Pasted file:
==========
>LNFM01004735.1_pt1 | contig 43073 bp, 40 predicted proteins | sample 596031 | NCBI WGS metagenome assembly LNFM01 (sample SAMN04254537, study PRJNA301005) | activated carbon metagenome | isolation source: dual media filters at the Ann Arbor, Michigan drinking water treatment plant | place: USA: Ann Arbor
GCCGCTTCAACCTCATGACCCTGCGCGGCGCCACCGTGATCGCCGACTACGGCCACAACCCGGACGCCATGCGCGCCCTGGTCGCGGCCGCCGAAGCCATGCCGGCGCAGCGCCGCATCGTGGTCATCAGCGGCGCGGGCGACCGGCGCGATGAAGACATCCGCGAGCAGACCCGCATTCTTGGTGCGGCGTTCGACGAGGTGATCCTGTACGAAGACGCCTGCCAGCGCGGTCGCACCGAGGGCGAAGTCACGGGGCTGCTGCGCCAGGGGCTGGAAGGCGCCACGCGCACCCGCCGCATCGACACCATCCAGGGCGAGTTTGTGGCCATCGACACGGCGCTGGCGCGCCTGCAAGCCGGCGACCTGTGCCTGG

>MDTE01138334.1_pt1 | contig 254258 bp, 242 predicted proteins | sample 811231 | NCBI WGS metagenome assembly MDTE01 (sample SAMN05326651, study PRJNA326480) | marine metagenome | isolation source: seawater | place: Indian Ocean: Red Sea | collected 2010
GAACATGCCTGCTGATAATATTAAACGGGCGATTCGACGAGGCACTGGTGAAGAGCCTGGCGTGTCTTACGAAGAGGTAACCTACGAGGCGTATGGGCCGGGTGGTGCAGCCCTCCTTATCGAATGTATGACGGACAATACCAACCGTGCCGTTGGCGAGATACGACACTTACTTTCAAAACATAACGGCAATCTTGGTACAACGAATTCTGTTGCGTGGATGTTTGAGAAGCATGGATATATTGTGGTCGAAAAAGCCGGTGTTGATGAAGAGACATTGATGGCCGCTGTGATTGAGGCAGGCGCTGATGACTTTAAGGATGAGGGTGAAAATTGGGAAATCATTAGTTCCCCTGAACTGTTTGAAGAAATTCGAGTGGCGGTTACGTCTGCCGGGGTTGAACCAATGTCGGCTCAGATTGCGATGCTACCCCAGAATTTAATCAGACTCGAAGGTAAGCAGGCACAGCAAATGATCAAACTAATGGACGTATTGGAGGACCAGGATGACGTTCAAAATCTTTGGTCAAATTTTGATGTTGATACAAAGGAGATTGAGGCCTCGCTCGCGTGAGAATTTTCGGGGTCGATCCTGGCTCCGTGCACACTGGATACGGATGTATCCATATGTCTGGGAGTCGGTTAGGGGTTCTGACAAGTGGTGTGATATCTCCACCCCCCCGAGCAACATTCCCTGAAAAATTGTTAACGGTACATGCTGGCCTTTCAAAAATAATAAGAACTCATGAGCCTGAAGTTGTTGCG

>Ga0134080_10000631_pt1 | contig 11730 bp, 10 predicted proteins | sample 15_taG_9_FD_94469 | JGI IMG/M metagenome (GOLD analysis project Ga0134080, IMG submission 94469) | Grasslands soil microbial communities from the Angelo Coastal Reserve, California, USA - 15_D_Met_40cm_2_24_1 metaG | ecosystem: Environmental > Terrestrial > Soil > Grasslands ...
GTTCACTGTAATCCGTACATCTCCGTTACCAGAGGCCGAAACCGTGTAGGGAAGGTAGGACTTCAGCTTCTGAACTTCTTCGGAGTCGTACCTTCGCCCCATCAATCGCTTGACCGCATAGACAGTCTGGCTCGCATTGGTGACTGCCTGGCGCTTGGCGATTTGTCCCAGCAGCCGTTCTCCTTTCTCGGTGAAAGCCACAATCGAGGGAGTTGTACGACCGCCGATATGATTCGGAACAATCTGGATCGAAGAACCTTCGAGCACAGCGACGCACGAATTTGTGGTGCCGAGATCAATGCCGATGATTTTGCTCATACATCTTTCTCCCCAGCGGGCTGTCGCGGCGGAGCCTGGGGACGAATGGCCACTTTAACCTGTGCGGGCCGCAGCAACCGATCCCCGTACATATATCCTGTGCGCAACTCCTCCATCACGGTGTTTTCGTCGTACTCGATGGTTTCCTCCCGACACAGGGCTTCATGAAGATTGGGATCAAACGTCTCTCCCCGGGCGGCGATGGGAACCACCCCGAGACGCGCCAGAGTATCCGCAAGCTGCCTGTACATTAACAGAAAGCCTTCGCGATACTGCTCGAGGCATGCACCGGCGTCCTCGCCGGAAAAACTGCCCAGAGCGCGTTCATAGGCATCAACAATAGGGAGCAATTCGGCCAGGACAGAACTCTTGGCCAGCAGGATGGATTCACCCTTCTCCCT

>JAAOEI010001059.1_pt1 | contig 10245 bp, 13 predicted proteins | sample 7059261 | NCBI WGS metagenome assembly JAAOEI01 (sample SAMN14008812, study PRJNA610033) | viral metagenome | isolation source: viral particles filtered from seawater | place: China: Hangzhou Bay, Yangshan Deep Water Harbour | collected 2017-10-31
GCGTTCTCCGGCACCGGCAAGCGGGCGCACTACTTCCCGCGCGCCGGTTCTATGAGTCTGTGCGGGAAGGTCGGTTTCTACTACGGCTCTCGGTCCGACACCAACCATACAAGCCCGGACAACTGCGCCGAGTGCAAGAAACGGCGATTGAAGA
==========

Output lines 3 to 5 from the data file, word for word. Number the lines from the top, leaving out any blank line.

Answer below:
>MDTE01138334.1_pt1 | contig 254258 bp, 242 predicted proteins | sample 811231 | NCBI WGS metagenome assembly MDTE01 (sample SAMN05326651, study PRJNA326480) | marine metagenome | isolation source: seawater | place: Indian Ocean: Red Sea | collected 2010
GAACATGCCTGCTGATAATATTAAACGGGCGATTCGACGAGGCACTGGTGAAGAGCCTGGCGTGTCTTACGAAGAGGTAACCTACGAGGCGTATGGGCCGGGTGGTGCAGCCCTCCTTATCGAATGTATGACGGACAATACCAACCGTGCCGTTGGCGAGATACGACACTTACTTTCAAAACATAACGGCAATCTTGGTACAACGAATTCTGTTGCGTGGATGTTTGAGAAGCATGGATATATTGTGGTCGAAAAAGCCGGTGTTGATGAAGAGACATTGATGGCCGCTGTGATTGAGGCAGGCGCTGATGACTTTAAGGATGAGGGTGAAAATTGGGAAATCATTAGTTCCCCTGAACTGTTTGAAGAAATTCGAGTGGCGGTTACGTCTGCCGGGGTTGAACCAATGTCGGCTCAGATTGCGATGCTACCCCAGAATTTAATCAGACTCGAAGGTAAGCAGGCACAGCAAATGATCAAACTAATGGACGTATTGGAGGACCAGGATGACGTTCAAAATCTTTGGTCAAATTTTGATGTTGATACAAAGGAGATTGAGGCCTCGCTCGCGTGAGAATTTTCGGGGTCGATCCTGGCTCCGTGCACACTGGATACGGATGTATCCATATGTCTGGGAGTCGGTTAGGGGTTCTGACAAGTGGTGTGATATCTCCACCCCCCCGAGCAACATTCCCTGAAAAATTGTTAACGGTACATGCTGGCCTTTCAAAAATAATAAGAACTCATGAGCCTGAAGTTGTTGCG

>Ga0134080_10000631_pt1 | contig 11730 bp, 10 predicted proteins | sample 15_taG_9_FD_94469 | JGI IMG/M metagenome (GOLD analysis project Ga0134080, IMG submission 94469) | Grasslands soil microbial communities from the Angelo Coastal Reserve, California, USA - 15_D_Met_40cm_2_24_1 metaG | ecosystem: Environmental > Terrestrial > Soil > Grasslands ...